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Cyprus

‘Final stage’ reached on secret service legislation

Before parliament dissolves for the May legislative elections, the House ethics committee plans to bring to the plenum for a vote a bill designed to overhaul the Cyprus Intelligence Service (KYP), MPs said on Tuesday.

Committee chairman, EDEK MP Nicos Nicolaides said lawmakers have reached the ‘final stage’ on KYP legislation, which has been languishing in committee for more than a year.

Next week, Nicolaides said, he would personally submit a compromise proposal to overcome the key remaining hurdle to consensus.

The point relates to the declassification of KYP archives. As the government bill stands, and depending on their type and classification, KYP archives would be declassified in 30 to 50 years.

MP say this is excessive, proposing instead a far shorter period for declassification.
The new legislation will allow for civilian personnel to be employed in the service and purports to provide for greater oversight.

KYP is to become a fully independent service, not a public service, answering directly to the president.

The other major task ahead for the ethics committee is completing legislation governing conflict of interest and incompatibility of office for public officials.

It appears that due to the complexity of the issue, and the submission of several legislative proposals, parliament will need to prepare an omnibus bill.

It therefore looks unlikely that such a bill can make it to the plenum before parliament dissolves in May.

The item lists the public officials who cannot hold any professional or business relationship with the state.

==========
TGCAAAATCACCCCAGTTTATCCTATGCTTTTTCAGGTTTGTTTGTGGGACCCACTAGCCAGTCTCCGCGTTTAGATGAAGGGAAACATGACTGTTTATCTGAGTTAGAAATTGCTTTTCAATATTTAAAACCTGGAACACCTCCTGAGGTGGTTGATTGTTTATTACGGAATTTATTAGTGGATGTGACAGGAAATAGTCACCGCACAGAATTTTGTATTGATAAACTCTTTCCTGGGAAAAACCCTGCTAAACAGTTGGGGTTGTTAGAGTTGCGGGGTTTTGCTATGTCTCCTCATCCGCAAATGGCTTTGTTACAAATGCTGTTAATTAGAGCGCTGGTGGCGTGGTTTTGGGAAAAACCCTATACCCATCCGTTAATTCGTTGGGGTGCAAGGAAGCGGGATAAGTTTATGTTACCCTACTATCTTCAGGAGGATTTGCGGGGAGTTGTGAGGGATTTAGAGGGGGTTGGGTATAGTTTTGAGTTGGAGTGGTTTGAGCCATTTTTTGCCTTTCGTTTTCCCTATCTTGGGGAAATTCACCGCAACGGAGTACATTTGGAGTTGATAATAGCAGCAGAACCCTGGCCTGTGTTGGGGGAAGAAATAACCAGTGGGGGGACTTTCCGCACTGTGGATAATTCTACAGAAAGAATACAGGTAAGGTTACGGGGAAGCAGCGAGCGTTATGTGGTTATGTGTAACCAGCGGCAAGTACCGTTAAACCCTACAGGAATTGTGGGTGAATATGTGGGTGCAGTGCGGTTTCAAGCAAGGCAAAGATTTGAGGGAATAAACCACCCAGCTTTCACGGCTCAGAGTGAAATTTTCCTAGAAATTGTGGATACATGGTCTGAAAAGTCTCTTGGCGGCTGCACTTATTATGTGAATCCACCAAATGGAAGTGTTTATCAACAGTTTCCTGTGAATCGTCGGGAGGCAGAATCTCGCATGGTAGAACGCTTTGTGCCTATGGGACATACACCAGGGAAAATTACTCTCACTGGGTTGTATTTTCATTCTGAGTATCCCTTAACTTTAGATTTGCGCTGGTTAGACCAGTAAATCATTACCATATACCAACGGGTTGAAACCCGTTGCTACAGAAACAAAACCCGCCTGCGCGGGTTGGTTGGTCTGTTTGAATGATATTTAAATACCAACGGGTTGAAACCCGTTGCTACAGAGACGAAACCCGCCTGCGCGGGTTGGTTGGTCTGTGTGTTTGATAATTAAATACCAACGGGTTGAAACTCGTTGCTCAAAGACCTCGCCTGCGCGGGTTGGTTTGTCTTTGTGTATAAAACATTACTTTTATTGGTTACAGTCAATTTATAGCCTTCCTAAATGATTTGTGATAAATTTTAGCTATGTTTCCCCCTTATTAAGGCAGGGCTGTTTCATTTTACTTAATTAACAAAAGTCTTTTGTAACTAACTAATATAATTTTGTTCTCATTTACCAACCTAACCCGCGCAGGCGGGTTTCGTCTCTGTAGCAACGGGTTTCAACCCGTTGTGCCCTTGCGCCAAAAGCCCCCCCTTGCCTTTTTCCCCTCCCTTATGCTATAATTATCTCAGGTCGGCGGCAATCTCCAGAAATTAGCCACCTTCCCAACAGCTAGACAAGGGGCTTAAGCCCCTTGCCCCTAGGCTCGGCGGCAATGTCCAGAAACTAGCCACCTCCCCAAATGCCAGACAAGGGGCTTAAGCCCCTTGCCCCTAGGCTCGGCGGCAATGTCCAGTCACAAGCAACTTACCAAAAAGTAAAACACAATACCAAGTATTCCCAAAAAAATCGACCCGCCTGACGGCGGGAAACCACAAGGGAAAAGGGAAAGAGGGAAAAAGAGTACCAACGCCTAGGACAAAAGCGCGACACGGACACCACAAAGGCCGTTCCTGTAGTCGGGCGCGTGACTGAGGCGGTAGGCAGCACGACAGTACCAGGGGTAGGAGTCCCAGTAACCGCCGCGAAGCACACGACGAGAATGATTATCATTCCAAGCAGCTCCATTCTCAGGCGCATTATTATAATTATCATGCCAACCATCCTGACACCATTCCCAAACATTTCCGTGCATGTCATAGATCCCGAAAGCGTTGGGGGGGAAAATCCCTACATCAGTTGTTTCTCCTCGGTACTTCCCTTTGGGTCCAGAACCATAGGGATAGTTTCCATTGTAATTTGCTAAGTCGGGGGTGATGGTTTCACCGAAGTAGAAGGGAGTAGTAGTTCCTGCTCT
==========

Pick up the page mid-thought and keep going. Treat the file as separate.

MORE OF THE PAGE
The question now is how many officials will be put on the list, and the number of exceptions to the rule of no conflict of interest.

The Greens have proposed no exceptions under any circumstances.

Looking forward to May, the ethics committee plans by that time to carry out an assessment of developments relating to criminal investigations into finance-related matters and the 2013 financial meltdown.

The committee has completed a report on the banking system prior to the crash, and will be asking the Attorney-general for a recap on the course of criminal investigations.

Nicolaides said their report covered such matters as the emergency liquidity channelled into now-defunct Laiki Bank; Pimco’s apparently overblown estimates of Cypriot lenders’ capital needs; the reports prepared by Alvarez & Marsal, a firm contracted by the Central Bank of Cyprus for consultancy services; the expansion of Cypriot banks’ overseas operations; the divestment of Cypriot bank branches in Greece; the outflow of deposits; the sale of Laiki shares; HSBC; and the issue of Uniastrum Bank.

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